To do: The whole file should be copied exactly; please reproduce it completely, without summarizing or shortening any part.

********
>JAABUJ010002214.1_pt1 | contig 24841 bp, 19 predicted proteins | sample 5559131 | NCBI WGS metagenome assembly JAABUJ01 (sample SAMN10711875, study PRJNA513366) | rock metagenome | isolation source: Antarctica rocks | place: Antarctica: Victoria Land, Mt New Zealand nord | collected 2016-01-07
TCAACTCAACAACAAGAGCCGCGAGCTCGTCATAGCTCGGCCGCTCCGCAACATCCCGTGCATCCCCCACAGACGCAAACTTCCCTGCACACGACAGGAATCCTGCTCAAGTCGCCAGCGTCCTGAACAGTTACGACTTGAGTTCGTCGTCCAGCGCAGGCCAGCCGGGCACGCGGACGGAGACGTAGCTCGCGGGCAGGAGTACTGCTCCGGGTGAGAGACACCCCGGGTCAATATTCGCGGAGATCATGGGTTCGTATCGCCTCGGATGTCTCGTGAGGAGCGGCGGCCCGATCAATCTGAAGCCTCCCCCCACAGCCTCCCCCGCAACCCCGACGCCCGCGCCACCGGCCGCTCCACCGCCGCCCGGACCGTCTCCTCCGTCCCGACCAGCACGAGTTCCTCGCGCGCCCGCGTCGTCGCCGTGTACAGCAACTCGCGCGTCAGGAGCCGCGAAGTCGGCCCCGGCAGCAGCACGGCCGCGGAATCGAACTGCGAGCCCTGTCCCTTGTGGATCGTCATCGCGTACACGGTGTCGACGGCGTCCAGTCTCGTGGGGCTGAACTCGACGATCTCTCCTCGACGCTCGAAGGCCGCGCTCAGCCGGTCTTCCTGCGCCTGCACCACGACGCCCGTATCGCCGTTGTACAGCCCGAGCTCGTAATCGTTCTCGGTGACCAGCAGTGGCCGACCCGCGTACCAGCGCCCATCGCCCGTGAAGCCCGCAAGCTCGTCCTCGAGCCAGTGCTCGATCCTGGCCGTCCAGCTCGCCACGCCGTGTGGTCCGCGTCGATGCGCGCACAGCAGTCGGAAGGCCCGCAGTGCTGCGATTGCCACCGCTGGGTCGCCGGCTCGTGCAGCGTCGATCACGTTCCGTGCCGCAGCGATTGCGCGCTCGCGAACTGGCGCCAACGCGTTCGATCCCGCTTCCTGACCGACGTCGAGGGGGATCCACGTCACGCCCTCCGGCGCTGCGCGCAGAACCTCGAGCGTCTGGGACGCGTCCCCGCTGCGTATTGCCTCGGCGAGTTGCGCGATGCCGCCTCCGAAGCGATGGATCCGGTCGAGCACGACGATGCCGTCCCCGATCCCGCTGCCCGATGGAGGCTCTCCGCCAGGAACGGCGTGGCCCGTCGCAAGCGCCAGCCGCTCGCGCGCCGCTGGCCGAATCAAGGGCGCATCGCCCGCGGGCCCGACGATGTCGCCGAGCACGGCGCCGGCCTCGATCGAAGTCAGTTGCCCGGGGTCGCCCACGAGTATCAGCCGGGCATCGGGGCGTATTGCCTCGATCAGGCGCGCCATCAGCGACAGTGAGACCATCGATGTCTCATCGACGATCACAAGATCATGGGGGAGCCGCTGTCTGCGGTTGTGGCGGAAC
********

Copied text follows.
>JAABUJ010002214.1_pt1 | contig 24841 bp, 19 predicted proteins | sample 5559131 | NCBI WGS metagenome assembly JAABUJ01 (sample SAMN10711875, study PRJNA513366) | rock metagenome | isolation source: Antarctica rocks | place: Antarctica: Victoria Land, Mt New Zealand nord | collected 2016-01-07
TCAACTCAACAACAAGAGCCGCGAGCTCGTCATAGCTCGGCCGCTCCGCAACATCCCGTGCATCCCCCACAGACGCAAACTTCCCTGCACACGACAGGAATCCTGCTCAAGTCGCCAGCGTCCTGAACAGTTACGACTTGAGTTCGTCGTCCAGCGCAGGCCAGCCGGGCACGCGGACGGAGACGTAGCTCGCGGGCAGGAGTACTGCTCCGGGTGAGAGACACCCCGGGTCAATATTCGCGGAGATCATGGGTTCGTATCGCCTCGGATGTCTCGTGAGGAGCGGCGGCCCGATCAATCTGAAGCCTCCCCCCACAGCCTCCCCCGCAACCCCGACGCCCGCGCCACCGGCCGCTCCACCGCCGCCCGGACCGTCTCCTCCGTCCCGACCAGCACGAGTTCCTCGCGCGCCCGCGTCGTCGCCGTGTACAGCAACTCGCGCGTCAGGAGCCGCGAAGTCGGCCCCGGCAGCAGCACGGCCGCGGAATCGAACTGCGAGCCCTGTCCCTTGTGGATCGTCATCGCGTACACGGTGTCGACGGCGTCCAGTCTCGTGGGGCTGAACTCGACGATCTCTCCTCGACGCTCGAAGGCCGCGCTCAGCCGGTCTTCCTGCGCCTGCACCACGACGCCCGTATCGCCGTTGTACAGCCCGAGCTCGTAATCGTTCTCGGTGACCAGCAGTGGCCGACCCGCGTACCAGCGCCCATCGCCCGTGAAGCCCGCAAGCTCGTCCTCGAGCCAGTGCTCGATCCTGGCCGTCCAGCTCGCCACGCCGTGTGGTCCGCGTCGATGCGCGCACAGCAGTCGGAAGGCCCGCAGTGCTGCGATTGCCACCGCTGGGTCGCCGGCTCGTGCAGCGTCGATCACGTTCCGTGCCGCAGCGATTGCGCGCTCGCGAACTGGCGCCAACGCGTTCGATCCCGCTTCCTGACCGACGTCGAGGGGGATCCACGTCACGCCCTCCGGCGCTGCGCGCAGAACCTCGAGCGTCTGGGACGCGTCCCCGCTGCGTATTGCCTCGGCGAGTTGCGCGATGCCGCCTCCGAAGCGATGGATCCGGTCGAGCACGACGATGCCGTCCCCGATCCCGCTGCCCGATGGAGGCTCTCCGCCAGGAACGGCGTGGCCCGTCGCAAGCGCCAGCCGCTCGCGCGCCGCTGGCCGAATCAAGGGCGCATCGCCCGCGGGCCCGACGATGTCGCCGAGCACGGCGCCGGCCTCGATCGAAGTCAGTTGCCCGGGGTCGCCCACGAGTATCAGCCGGGCATCGGGGCGTATTGCCTCGATCAGGCGCGCCATCAGCGACAGTGAGACCATCGATGTCTCATCGACGATCACAAGATCATGGGGGAGCCGCTGTCTGCGGTTGTGGCGGAAC